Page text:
wonderful opportunity. Nowhere           so, in many areas it       As with many other big-game species, wily desert
  are the odds easy, but there are         was impossible to see bighorns like to bed where they can see approach-
  some important considerations.                                      ing predators while not being easily seen.
  First, in order to draw, you must
                                           the actual base of the
  apply. Few things tick me off more       cliffs, the most likely
  than people who have never applied       place for sheep to bed. Also, if we       literally, butt heads with the young
  telling me I was “lucky.” There was      were to locate a ram in that danger-      ram we’d been watching.
  more than luck involved in applying
  for 30 years, but it can happen the
                                           ous jumble I couldn’t imagine how we
  first time or any time. So, second,      might orchestrate a stalk—or safely       ASSAULT ON RAM RIDGE
  once you start applying you must         recover a ram.                            We were back on the same ridge
  keep at it and remain consistent.           It was OK with me when we gave         before dawn, all four of us, with a
     This is also part of the third
  point. There is some science to the
                                           it up and moved on to Plan C, which       two-part plan. First we’d glass the
  process. Consistency helps greatly,      was in the Virgin River Canyon itself.    ridges on our side, hoping the ram
  because most states have some type       Luke Guaraldi, assisting Allen, took      might have dropped down during the
  of “preference” or “bonus” point         the south side of the canyon, where       night. If that didn’t work, we’d climb
  system, so the longer you apply, the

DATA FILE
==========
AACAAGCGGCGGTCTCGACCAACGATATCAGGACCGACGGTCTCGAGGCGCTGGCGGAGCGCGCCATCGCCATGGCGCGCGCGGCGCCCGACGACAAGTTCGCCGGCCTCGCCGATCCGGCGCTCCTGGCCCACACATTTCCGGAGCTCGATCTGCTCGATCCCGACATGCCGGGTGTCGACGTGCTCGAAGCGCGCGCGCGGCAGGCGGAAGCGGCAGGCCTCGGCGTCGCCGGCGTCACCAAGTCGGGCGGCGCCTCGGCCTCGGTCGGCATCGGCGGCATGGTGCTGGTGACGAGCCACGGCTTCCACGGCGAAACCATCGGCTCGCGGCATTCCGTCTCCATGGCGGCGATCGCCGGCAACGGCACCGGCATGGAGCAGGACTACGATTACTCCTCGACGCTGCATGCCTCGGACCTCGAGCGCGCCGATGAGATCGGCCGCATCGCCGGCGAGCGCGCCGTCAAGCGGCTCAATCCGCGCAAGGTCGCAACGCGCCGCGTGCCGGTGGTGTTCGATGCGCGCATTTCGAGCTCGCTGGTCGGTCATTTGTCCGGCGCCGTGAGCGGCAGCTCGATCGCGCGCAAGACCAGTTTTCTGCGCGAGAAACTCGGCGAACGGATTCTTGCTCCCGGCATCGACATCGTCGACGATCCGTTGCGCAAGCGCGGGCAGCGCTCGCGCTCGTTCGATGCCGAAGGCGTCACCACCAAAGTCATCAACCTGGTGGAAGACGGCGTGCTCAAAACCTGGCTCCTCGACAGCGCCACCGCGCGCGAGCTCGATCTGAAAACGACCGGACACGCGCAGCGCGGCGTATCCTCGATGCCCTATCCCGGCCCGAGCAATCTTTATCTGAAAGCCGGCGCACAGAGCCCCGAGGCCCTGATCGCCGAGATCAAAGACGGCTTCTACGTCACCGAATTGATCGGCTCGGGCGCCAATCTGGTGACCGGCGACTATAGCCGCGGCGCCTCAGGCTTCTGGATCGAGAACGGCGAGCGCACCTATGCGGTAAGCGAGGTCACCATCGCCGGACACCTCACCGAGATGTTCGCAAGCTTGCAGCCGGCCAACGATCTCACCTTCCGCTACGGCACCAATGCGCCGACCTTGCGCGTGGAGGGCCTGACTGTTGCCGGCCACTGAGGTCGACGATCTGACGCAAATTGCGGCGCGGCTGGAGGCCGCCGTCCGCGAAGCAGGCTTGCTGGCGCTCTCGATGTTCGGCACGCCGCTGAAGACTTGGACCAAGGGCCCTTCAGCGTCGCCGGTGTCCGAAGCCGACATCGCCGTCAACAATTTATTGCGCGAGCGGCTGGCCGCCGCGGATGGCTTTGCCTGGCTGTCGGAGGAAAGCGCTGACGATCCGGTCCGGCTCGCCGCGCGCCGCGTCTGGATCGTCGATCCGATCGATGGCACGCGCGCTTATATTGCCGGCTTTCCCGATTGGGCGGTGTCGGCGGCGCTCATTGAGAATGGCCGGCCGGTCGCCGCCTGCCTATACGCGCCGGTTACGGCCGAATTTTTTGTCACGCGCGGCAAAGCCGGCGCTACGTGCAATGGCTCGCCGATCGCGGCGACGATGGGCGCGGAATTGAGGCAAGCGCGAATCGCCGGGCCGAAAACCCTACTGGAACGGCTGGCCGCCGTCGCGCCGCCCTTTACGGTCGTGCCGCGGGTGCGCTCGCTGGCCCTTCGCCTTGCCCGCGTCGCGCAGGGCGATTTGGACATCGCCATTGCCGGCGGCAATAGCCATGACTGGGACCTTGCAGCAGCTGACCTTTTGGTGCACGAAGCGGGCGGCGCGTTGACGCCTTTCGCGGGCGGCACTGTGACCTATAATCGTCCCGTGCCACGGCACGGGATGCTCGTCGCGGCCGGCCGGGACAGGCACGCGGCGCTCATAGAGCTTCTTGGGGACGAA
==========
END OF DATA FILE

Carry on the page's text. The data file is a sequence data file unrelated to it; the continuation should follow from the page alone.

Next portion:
better your chances. Some areas
                                           he could glass both sides. Allen,         up to his ridge; this exposure seemed
  offer better odds than others, and       Conrad and I took the north side,         to offer a reasonable ascent. We
  this changes over time. You can do       hiking up onto a series of low ridges     were not yet committed to this ram.
  this research yourself, but the permit   that offered good views of the faces      A quick skyline view at two miles is a
  application services do it as a matter
  of course. Many years ago I told U.S.
                                           above us.                                 poor way to judge anything, and we
  Outfitters I wanted a desert sheep          Here we found sheep—multiple           had to have a better look.
  tag, not necessarily a permit in the     groups of ewes and a couple of               At dawn we found both groups
  best and thus most difficult-to-draw     young rams. And it was from here,         of ewes and youngsters that we’d
  unit. In 2008 they switched my
  application to Unit 13B North, with
                                           just before sundown, that we              seen the night before, but no joy in
  four tags available. The odds have       spotted what seemed to be a good          glassing up the ram. So just after
  been about 100 to one, but with all      ram up on the skyline. There was no       seven o’clock we started to climb. As
  of my bonus points my odds were          way we could reach him in the hour        is usually the case, it was far worse
  closer to 20 to one—still not great,
  but a whole lot better. My permit
                                           of light remaining, but it doesn’t        than it looked: steeper and rockier
  number was 1, the first tag drawn in     take sheep as long as it takes us to      the higher we got. This is OK with
  that unit.                               cover ground. We stayed until dark,       me, as I can handle any slope short
                                           hoping he might come down to,             of vertical. It’s looking over a cliff

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into nothingness that gets me. We         distant ridge: eight or nine ewes and         He agreed. So we saddled up and